Book: The White Tiger
Author: Aravind Adiga
Claim to Fame: Man-Booker Prize winner – 2008
My Short Review: Very well written, strong and well defined characters, dark humor, very interesting story line, easy to read.
My Rating: 5 Stars (yes! All 5!)
Well, I cannot avoid this task any more. I have to make up my mind, sit down and pen my thoughts on this book. Even before I start my review for this book, I should mention that I am totally totally honored by my friends’ trust in my taste in books. I have had at least 20 emails from various people asking me if I have read “The White Tiger” and what I thought about it and if I would recommend it. Geez! That’s the first time I came close to feeling that my opinion is valued (at least when it comes to books!). Thanks, Folks. I hope my review doesn’t let you down!
But the bad side to this is that there is tremendous pressure on me right now. A pressure to make sure I present all sides of this multi-faceted Man-Booker Prize winner.
Frankly, I cannot make up my mind on this one. I am sharing an intense love-hate relationship with this book right now. The “Literature Enthusiast” in me loved this book and the “Indian” in me hated it.
Let me start by giving you a brief description of the book. “The White Tiger” is a novel is epistolary format – the whole book is a single letter - A single letter written over 7 nights - A letter addressed to the Premier of China; A letter written by a person who claims to have a true understanding of the current status of India; A letter written by a person who is a Chauffer turned Murderer turned Entrepreneur.
Balram Halwai is
’s very own “rags to riches” story. He is originally from Laxmangarh, a small tiny village in northern India . His dad is a rickshaw driver and for those who are not aware of rickshaws, this is a physically demanding job that is definitely not lucrative. Balram is forced to leave school and work in a tea shop to supplement the family income with yet another meager salary. Sick of being stuck in the poverty rut, he leaves the village in search of wealth. For Balram, there is no looking back. He lies his way into becoming a chauffer for a wealthy “recently-returned-from- India ” boss and then murders his way into becoming an entrepreneur. New York
Balram Halwai is not your typical evil rogue. He is just another man who is sick of the “rooster coop” (this is the collective noun he gives to describe the servants of
) and wants to break out of it and do something worthwhile in his life. He doesn’t want to be the one waiting in the parking decks of expensive malls discussing inane stuff with other similar “roosters”. He wants to be the one who gets to leave his chauffer with his expensive car in the parking deck and walk around in the malls. In spite of his criminal actions, it is impossible to hate Balram. At least, I couldn’t. He lied, he cheated, he killed, he didn’t respect his parents, he blackmailed, he broke every rule possible in the rule book but yet, it is impossible to hate him for what he has done. I really enjoyed his sense of humor as well – not the straight forward funny humor – but a dark humor. His satirical view of life was a different perspective – something that I enjoyed reading. India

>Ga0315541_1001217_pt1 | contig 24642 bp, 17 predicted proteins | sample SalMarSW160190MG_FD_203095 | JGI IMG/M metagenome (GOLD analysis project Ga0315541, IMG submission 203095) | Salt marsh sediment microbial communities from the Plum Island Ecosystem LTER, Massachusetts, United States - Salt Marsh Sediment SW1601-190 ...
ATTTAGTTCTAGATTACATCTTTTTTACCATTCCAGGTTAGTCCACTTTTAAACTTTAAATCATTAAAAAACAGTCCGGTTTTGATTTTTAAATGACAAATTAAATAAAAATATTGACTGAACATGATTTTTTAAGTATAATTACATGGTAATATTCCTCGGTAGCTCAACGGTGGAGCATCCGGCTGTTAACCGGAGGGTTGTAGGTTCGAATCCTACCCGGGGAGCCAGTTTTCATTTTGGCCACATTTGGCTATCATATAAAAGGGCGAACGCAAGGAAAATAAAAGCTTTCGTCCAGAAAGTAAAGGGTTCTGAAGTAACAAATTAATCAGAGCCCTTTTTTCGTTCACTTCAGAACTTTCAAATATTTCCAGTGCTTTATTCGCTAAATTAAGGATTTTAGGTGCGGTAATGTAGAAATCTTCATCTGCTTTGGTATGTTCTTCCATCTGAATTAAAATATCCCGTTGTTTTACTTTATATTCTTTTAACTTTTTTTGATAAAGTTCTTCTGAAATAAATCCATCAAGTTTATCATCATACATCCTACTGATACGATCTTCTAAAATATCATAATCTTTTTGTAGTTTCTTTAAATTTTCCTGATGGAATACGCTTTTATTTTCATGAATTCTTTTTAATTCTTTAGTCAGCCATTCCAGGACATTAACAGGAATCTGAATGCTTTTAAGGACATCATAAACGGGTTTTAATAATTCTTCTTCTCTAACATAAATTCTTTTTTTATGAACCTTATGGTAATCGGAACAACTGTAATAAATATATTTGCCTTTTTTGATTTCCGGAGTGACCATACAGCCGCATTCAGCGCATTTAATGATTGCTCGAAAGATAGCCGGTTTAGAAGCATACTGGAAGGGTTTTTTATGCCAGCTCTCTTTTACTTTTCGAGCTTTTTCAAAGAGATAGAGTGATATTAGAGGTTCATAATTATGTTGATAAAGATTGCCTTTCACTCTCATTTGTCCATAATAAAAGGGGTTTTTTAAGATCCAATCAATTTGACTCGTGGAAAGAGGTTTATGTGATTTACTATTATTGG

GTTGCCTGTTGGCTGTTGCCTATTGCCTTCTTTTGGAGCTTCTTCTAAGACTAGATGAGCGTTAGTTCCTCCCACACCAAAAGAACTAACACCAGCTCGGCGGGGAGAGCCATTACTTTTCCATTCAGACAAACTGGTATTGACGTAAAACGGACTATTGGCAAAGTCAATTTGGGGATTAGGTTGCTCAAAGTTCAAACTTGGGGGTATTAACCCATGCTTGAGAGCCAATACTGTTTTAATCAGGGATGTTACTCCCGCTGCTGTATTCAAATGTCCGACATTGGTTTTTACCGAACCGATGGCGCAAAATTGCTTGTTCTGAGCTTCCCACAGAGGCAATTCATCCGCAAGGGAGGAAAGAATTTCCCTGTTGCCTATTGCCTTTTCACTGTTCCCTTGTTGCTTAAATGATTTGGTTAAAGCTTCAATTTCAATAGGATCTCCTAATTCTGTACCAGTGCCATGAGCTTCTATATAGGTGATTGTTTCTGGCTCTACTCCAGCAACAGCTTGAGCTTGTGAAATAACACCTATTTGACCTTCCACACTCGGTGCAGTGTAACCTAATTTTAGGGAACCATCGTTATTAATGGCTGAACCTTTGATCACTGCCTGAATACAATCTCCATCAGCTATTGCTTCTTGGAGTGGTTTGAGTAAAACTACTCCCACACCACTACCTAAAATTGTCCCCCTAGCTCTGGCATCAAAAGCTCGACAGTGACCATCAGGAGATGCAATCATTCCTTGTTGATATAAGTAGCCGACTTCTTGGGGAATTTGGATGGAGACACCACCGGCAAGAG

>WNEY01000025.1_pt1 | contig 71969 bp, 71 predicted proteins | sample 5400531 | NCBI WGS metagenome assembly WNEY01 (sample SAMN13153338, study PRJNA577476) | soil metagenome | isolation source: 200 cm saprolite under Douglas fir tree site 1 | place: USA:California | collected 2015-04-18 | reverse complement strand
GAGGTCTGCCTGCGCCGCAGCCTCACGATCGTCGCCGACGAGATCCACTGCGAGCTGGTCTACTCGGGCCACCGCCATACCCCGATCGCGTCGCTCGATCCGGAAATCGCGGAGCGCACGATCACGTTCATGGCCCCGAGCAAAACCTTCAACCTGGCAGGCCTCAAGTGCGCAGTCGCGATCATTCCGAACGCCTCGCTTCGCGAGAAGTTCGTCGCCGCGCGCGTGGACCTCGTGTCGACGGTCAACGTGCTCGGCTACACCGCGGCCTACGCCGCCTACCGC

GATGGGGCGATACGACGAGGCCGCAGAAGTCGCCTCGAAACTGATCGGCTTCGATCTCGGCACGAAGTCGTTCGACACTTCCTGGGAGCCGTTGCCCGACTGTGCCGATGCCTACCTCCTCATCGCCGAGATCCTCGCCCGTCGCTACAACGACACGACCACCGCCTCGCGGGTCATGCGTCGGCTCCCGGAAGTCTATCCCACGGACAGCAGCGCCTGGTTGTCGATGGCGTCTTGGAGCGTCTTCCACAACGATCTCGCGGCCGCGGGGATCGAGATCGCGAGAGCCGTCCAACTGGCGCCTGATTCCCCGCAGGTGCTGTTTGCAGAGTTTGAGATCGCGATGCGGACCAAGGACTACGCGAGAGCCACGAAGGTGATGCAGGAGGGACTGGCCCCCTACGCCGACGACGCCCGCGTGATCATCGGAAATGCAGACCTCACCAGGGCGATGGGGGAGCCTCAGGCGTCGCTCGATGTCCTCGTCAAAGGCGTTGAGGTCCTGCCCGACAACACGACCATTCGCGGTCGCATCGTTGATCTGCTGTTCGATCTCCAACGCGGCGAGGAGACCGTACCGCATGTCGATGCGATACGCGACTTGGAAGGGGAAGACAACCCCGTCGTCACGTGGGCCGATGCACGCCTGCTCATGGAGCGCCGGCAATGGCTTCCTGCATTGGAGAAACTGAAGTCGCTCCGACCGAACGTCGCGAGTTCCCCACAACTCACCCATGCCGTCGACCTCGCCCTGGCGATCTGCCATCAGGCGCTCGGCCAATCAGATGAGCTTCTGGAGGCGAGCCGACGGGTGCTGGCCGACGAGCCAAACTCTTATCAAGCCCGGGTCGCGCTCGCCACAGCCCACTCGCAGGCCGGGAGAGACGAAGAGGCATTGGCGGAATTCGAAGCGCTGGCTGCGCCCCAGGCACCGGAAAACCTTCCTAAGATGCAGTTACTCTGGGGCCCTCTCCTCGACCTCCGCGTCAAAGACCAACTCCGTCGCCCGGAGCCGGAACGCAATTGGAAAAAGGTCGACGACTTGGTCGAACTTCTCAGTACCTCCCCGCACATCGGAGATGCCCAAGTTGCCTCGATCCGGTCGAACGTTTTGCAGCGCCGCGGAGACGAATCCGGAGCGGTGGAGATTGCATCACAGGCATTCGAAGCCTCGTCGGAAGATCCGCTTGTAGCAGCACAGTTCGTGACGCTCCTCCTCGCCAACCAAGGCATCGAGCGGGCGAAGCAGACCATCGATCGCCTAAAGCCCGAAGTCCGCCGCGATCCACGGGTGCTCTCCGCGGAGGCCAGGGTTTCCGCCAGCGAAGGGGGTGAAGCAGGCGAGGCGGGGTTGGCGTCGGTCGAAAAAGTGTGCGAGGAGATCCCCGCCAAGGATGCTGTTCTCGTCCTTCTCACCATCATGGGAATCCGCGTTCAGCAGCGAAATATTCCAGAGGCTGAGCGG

Aravind Adiga is a truly talented writer. The book kept me hooked from the very first line to the very last. There was never a single boring line in the entire book. I enjoyed the style of writing and I enjoyed the twists in tale. I personally thought it was very very well written. I read a couple of reviews before I started reading the book and most of them seemed to mention that the letter to the Premier of China was a very weak pretext for the frame of the story. I thought it was a perfect way of showing how Balram had changed. His confidence in himself is admirable. He even has the audacity to think that he has risen to a level in life where he has the right to brief the Premier of China on the true state of affairs in
However….(you knew the “however” was coming, didn’t you?).. In spite of liking everything about the writing, there were a lot of things about the book that disturbed me. One important thing was the way Aravind Adiga has portrayed
. Someone who lives in India India knows that has two sides – the rich, educated side that dominates the IT industry and also a poorer side that just cannot be avoided. It wasn’t the portrayal of the poor that bothered me. It was lack of values that everyone seemed to be demonstrating that kinda got to me. I must say that I have always been proud of the family values we cherish, the respect we give our elders, our belief in God (not matter what religion), the pride we feel when we talk about the country…(I could just go on but I really should stop here coz I have made my point).. But somehow, the characters in “The White Tiger” disregarded most of these values. Adiga does mention, in an interview, that the thoughts and feelings towards India and Indians are solely Balram’s and in no way reflect his feelings for the country. But even then, I felt that the whole book gave a false image of the values of Indian people – both rich and poor. Or rather, I am scared that people who haven’t been to India and who don’t know what it is like will get a really wrong impression based on the things the read in books like this. India
I know many of you belong to that category. Have you read “The White Tiger”? What was your impression about the
that was portrayed in the book? If you’ve read the book or read reviews about the book I would love to hear your views on this one. India
In spite of saying what I said about the portrayal of
, I am still giving the book full 5 stars. I must say that it was very well written and a must read! I would definitely recommend this book to anyone who wants to read it. It is an easy, quick read and very interesting. I really enjoyed reading it and I hope you do too! India